Alfresco and ECM

Media Viewers – extending Alfresco viewer capability

dec 03 2012

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I’ve been working together with Will Abson on Share Extras and the Media Viewers project. Will has previously introduced this addon in this post. So now I’m going to give you the option for some hands on using the new Quick Share feature of Alfresco 4.2 (this is running 4.2.c from HEAD). Thats the main focus of this post, I’m not going into details about how to do configuration, you can information about that on the Media Viewers web, and on Wills blog. What I refer to below as Viewers by different names are specific implementations included in the Media Viewers package.

I want to start with mentioning one of the simplest included viewers, Embed. It does exactly that, it takes the document content and loads it in an iframe. This means that the browser kicks in a plugin and just render. Lets start with an example for html. Normally you would get the html file converted to flash, but with this config it shown as is.

<condition mimeType="text/html">    
<plugin testPluginAvailability="false">Embed</plugin>

→ Try out HTML Embed Example.
The property testPluginAvailability=”false” means that the Embed Viewer skips tests if a plugin is available, we do not need this since html always can be rendered by the browser. And just change the condition in the config to mimetype=”text/plain” and you will have the same for plain text files (rendered in browser instead of transformed to flash).
Note that Alfresco sanitize some html tags for security reasons.

Now what if you have a document format, and have installed a special viewer? In this example I have used Visio, and installed a special free viewer downloaded from Microsofts website.
→ Try out Visio Example.

<condition mimeType="application/vnd.visio">    
plugin testPluginAvailability="true" ieActiveX="VisioViewer.Viewer.1">

Setting testPluginAvailability=”true” means that the Embed viewer will test if the mentioned viewer is actually available. The setting ieActiveX=”VisioViewer.Viewer.1″ is what is tested for in Internet Explorer. That is the ActiveX string found in the Windows registry, you can add many AciveX string separated by comma, the Embed viewer will test each one of them for availability. For other browsers it tests if a suitable plugin is available using the mimetype.

If you are not on Windows, use IE, and do not have Visio Viewer installed, the viewer has probably used it fallback capability, and you will see it using the PdfJs viewer (and so on, see below).

Now for some PdfJs magic. In the Media Viewer we have included the pdf.js library and created what we have called the PdfJs Viewer that will render pdf documents and other documents that can be transformed to pdf directly in the browser.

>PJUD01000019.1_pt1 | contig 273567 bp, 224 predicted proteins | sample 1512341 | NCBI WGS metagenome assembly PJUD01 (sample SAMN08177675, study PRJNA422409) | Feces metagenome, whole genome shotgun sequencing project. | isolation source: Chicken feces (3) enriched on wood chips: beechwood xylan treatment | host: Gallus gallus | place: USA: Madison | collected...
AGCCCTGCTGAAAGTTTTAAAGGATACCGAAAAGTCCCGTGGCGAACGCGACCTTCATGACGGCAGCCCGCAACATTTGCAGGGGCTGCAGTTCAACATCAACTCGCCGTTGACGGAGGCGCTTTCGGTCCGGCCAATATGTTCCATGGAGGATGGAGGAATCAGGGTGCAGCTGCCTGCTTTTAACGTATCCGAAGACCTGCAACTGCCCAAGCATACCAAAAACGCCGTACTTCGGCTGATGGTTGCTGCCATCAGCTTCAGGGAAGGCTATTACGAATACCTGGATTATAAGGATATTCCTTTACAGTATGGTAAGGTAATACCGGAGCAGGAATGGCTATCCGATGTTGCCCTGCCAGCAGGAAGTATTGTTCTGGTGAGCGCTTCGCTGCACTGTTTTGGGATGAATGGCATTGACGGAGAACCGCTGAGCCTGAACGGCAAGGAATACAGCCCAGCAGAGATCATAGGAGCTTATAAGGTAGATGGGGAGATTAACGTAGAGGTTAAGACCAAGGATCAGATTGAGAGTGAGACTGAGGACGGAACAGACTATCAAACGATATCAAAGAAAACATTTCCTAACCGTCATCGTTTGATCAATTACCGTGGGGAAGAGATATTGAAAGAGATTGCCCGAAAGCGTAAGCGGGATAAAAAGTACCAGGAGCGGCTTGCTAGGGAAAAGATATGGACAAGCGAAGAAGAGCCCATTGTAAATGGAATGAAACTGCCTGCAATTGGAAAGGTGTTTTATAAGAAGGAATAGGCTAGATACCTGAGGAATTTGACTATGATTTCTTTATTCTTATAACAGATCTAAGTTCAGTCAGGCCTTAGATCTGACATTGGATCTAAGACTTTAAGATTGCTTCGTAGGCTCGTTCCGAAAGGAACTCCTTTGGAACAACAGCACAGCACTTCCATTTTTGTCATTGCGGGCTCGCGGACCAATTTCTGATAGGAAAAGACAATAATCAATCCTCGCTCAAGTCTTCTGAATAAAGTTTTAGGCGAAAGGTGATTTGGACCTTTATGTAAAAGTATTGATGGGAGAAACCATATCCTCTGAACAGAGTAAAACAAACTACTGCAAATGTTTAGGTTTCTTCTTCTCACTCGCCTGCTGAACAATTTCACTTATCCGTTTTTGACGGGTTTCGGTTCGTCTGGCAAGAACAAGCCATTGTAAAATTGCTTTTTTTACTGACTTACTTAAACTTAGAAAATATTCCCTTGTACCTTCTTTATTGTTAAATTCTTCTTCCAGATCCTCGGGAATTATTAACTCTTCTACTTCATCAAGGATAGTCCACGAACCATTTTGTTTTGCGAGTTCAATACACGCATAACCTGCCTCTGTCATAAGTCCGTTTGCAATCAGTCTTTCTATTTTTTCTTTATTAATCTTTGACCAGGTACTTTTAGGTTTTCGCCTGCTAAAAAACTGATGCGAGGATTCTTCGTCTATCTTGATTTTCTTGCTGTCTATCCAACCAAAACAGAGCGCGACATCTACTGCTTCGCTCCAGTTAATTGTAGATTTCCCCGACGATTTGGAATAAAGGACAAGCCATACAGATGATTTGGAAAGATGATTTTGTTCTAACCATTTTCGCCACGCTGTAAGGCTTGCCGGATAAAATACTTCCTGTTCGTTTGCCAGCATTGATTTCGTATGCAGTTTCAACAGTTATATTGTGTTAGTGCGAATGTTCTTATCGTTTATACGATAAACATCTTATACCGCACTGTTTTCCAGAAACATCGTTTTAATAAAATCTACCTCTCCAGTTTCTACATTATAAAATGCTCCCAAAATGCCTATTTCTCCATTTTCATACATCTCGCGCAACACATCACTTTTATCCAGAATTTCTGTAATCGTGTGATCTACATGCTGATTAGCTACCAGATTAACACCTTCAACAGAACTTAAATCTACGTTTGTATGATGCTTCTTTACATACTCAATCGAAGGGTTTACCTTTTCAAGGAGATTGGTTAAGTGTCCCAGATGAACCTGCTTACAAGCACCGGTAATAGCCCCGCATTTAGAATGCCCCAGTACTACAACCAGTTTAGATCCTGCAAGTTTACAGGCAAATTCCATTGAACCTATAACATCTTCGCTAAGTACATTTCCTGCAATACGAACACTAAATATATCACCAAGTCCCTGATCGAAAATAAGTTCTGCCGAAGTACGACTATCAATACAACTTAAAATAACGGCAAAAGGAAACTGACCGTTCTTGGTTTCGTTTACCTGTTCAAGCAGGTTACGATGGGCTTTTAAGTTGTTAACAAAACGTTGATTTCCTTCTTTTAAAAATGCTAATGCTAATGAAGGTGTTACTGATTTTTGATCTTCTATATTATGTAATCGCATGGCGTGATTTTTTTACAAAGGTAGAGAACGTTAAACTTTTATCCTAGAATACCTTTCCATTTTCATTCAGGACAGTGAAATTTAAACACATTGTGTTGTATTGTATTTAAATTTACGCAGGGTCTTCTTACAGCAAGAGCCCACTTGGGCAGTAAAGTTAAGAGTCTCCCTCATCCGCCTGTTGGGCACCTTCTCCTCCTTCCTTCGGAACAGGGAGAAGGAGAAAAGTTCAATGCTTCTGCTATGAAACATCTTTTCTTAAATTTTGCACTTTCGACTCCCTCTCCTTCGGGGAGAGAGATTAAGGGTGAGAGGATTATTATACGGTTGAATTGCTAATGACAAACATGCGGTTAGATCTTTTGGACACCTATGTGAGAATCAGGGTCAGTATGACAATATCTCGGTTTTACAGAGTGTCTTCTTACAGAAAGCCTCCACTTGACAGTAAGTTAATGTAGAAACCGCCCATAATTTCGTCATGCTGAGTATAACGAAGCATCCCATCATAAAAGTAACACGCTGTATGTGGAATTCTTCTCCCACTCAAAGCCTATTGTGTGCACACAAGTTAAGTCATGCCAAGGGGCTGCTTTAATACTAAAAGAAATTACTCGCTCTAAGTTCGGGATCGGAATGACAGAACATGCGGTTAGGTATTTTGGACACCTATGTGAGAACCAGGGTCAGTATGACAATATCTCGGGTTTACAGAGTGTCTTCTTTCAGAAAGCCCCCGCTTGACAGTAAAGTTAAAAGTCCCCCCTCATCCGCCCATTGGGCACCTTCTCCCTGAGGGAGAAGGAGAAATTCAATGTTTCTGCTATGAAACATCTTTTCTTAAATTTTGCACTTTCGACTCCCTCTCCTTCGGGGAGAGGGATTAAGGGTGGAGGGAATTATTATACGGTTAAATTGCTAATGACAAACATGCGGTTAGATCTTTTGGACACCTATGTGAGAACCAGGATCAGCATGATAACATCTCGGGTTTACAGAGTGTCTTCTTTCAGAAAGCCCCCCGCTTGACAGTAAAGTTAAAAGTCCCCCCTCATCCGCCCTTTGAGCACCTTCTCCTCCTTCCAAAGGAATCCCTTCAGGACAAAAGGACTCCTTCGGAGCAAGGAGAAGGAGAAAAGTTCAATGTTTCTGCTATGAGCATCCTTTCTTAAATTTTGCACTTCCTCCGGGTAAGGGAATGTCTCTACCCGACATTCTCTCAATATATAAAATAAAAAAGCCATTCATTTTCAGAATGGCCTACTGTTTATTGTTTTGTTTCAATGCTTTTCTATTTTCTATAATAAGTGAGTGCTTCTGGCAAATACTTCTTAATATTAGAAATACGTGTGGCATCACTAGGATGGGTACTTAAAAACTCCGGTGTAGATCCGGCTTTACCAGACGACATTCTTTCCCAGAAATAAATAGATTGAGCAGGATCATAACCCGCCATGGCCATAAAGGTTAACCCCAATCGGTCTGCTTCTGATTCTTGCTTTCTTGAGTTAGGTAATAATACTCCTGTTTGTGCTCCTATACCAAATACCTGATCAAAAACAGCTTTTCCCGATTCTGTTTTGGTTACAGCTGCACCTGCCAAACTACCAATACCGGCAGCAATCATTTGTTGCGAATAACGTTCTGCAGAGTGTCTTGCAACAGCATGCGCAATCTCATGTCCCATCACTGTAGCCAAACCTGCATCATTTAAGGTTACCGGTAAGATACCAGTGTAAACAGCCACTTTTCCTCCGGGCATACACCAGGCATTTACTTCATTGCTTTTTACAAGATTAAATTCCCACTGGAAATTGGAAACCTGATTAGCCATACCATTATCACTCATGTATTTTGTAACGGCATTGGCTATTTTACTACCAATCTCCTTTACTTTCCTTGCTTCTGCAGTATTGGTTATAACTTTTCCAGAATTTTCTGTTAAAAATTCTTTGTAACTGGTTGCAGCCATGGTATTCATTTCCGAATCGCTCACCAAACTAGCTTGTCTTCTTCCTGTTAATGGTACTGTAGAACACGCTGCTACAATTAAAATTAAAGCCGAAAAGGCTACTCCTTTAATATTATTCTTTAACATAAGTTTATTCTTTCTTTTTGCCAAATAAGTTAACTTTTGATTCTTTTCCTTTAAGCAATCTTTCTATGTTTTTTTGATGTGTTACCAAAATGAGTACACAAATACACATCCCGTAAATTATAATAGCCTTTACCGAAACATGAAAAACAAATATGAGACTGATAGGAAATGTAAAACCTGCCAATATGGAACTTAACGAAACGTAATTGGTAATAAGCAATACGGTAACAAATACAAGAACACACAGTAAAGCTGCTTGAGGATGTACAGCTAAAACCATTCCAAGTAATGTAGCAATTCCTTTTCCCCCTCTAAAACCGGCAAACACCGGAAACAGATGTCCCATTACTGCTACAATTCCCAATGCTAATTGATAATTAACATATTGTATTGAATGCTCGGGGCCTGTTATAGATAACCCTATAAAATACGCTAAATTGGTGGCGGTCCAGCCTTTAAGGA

<condition thumbnail="pdf">
    <plugin src="pdf">PdfJs</plugin>
    <plugin src="pdf" testPluginAvailability="true">Embed</plugin>
    <plugin src="webpreview" paging="true">WebPreviewer</plugin>
<!-- PdfJS viewer for PDF -->
condition mimeType="application/pdf">
    <plugin testPluginAvailability="true">Embed</plugin>
    <plugin src="webpreview" paging="true">WebPreviewer</plugin>

What this config does is that it first test if the PdfJs viewer can be used (minimum html5 capable browser). If not, it falls back to the Embed viewer mentioned above. It has built in IE tests for PDF Reader and Foxit reader, if you have others you need to specify them. Again for other browsers, Embed test is done using mimetype, so no need for configuration there.
If the first two options have failed, it uses Alfresco default flash based viewer.
I suggest you try to view these examples with different browsers, and if possible with and without a pdf reader installed, and you should see some of the fallback mechanisms.
→ Try out Large document 151 pages.
→ Try out Grafic intense document. This one take some time to render using PdfJs. I got it to work on iPad as well, but takes a couple of minutes before rendering is complete.
→ Try out Slide Presentation. For this one, try to zoom out, and you will see how nicely the slides flow (thanks to Will Abson css magic). That is, you can only see this if you browser supports PdfJs.

There are many more kinds of viewers included in the Media Viewers project. To use the features shown here, you need to grab the source code and compile yourself for now.
And if you forgot to test the Search capability with syntax highlighting in the PdfJs viewer, now its time to revisit one of the links above with a html5 capable browser.